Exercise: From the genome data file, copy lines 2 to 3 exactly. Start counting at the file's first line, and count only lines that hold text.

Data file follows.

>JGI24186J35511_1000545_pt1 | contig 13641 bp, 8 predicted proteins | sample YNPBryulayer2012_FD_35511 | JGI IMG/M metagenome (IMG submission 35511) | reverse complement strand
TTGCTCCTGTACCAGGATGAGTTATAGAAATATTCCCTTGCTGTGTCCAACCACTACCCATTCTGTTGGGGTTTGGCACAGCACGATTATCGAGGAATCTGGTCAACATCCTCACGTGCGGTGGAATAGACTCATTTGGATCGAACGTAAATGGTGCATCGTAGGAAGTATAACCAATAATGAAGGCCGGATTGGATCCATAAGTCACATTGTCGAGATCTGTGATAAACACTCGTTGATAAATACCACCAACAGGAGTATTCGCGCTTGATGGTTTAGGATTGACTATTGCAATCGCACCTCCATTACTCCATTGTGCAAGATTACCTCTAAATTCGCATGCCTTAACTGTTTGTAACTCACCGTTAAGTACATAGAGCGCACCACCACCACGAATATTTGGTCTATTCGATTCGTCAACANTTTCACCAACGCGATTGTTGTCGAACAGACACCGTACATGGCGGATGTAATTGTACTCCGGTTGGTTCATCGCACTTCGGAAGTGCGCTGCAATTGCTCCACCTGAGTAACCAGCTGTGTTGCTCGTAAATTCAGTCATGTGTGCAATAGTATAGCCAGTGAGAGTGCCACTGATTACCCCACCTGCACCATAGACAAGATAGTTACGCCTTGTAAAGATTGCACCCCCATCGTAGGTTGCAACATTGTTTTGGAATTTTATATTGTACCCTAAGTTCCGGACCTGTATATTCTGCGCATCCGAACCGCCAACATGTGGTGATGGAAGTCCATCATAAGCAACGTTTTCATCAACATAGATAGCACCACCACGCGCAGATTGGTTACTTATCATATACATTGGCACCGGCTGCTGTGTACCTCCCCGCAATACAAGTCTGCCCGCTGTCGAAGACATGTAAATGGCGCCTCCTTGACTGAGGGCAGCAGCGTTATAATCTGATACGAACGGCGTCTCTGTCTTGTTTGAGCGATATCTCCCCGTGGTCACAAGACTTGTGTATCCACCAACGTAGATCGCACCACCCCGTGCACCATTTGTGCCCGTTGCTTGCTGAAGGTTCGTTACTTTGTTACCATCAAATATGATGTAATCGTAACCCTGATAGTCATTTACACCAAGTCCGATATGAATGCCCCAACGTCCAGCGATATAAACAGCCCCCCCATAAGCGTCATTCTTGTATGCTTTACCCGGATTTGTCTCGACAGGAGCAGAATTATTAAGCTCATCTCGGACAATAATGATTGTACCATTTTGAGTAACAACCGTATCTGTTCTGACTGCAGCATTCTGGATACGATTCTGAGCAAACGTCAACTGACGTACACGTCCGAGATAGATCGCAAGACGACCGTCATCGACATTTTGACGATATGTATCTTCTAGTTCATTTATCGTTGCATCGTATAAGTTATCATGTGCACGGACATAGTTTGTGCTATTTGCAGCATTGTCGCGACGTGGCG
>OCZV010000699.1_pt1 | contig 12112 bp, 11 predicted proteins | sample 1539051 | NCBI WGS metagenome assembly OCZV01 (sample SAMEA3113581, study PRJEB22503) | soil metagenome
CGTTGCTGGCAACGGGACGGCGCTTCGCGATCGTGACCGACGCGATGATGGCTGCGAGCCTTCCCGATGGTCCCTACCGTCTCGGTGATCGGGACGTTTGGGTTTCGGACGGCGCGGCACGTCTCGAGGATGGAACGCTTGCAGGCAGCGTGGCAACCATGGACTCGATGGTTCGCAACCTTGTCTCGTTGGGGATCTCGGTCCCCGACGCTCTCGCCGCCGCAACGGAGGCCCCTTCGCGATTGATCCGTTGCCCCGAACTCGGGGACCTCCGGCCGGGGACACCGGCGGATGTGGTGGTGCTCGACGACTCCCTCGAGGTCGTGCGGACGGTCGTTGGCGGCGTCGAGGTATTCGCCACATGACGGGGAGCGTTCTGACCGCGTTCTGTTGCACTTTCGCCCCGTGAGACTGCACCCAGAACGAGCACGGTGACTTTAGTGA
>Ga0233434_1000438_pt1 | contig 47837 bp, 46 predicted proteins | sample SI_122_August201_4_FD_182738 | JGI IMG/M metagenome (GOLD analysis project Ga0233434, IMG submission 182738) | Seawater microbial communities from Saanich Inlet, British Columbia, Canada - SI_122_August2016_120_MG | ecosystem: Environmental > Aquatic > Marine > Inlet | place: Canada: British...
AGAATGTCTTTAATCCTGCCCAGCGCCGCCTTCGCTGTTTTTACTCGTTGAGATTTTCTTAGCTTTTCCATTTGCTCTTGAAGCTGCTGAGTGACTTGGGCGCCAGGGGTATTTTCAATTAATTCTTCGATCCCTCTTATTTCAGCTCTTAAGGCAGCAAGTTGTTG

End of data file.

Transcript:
TTGCTCCTGTACCAGGATGAGTTATAGAAATATTCCCTTGCTGTGTCCAACCACTACCCATTCTGTTGGGGTTTGGCACAGCACGATTATCGAGGAATCTGGTCAACATCCTCACGTGCGGTGGAATAGACTCATTTGGATCGAACGTAAATGGTGCATCGTAGGAAGTATAACCAATAATGAAGGCCGGATTGGATCCATAAGTCACATTGTCGAGATCTGTGATAAACACTCGTTGATAAATACCACCAACAGGAGTATTCGCGCTTGATGGTTTAGGATTGACTATTGCAATCGCACCTCCATTACTCCATTGTGCAAGATTACCTCTAAATTCGCATGCCTTAACTGTTTGTAACTCACCGTTAAGTACATAGAGCGCACCACCACCACGAATATTTGGTCTATTCGATTCGTCAACANTTTCACCAACGCGATTGTTGTCGAACAGACACCGTACATGGCGGATGTAATTGTACTCCGGTTGGTTCATCGCACTTCGGAAGTGCGCTGCAATTGCTCCACCTGAGTAACCAGCTGTGTTGCTCGTAAATTCAGTCATGTGTGCAATAGTATAGCCAGTGAGAGTGCCACTGATTACCCCACCTGCACCATAGACAAGATAGTTACGCCTTGTAAAGATTGCACCCCCATCGTAGGTTGCAACATTGTTTTGGAATTTTATATTGTACCCTAAGTTCCGGACCTGTATATTCTGCGCATCCGAACCGCCAACATGTGGTGATGGAAGTCCATCATAAGCAACGTTTTCATCAACATAGATAGCACCACCACGCGCAGATTGGTTACTTATCATATACATTGGCACCGGCTGCTGTGTACCTCCCCGCAATACAAGTCTGCCCGCTGTCGAAGACATGTAAATGGCGCCTCCTTGACTGAGGGCAGCAGCGTTATAATCTGATACGAACGGCGTCTCTGTCTTGTTTGAGCGATATCTCCCCGTGGTCACAAGACTTGTGTATCCACCAACGTAGATCGCACCACCCCGTGCACCATTTGTGCCCGTTGCTTGCTGAAGGTTCGTTACTTTGTTACCATCAAATATGATGTAATCGTAACCCTGATAGTCATTTACACCAAGTCCGATATGAATGCCCCAACGTCCAGCGATATAAACAGCCCCCCCATAAGCGTCATTCTTGTATGCTTTACCCGGATTTGTCTCGACAGGAGCAGAATTATTAAGCTCATCTCGGACAATAATGATTGTACCATTTTGAGTAACAACCGTATCTGTTCTGACTGCAGCATTCTGGATACGATTCTGAGCAAACGTCAACTGACGTACACGTCCGAGATAGATCGCAAGACGACCGTCATCGACATTTTGACGATATGTATCTTCTAGTTCATTTATCGTTGCATCGTATAAGTTATCATGTGCACGGACATAGTTTGTGCTATTTGCAGCATTGTCGCGACGTGGCG
>OCZV010000699.1_pt1 | contig 12112 bp, 11 predicted proteins | sample 1539051 | NCBI WGS metagenome assembly OCZV01 (sample SAMEA3113581, study PRJEB22503) | soil metagenome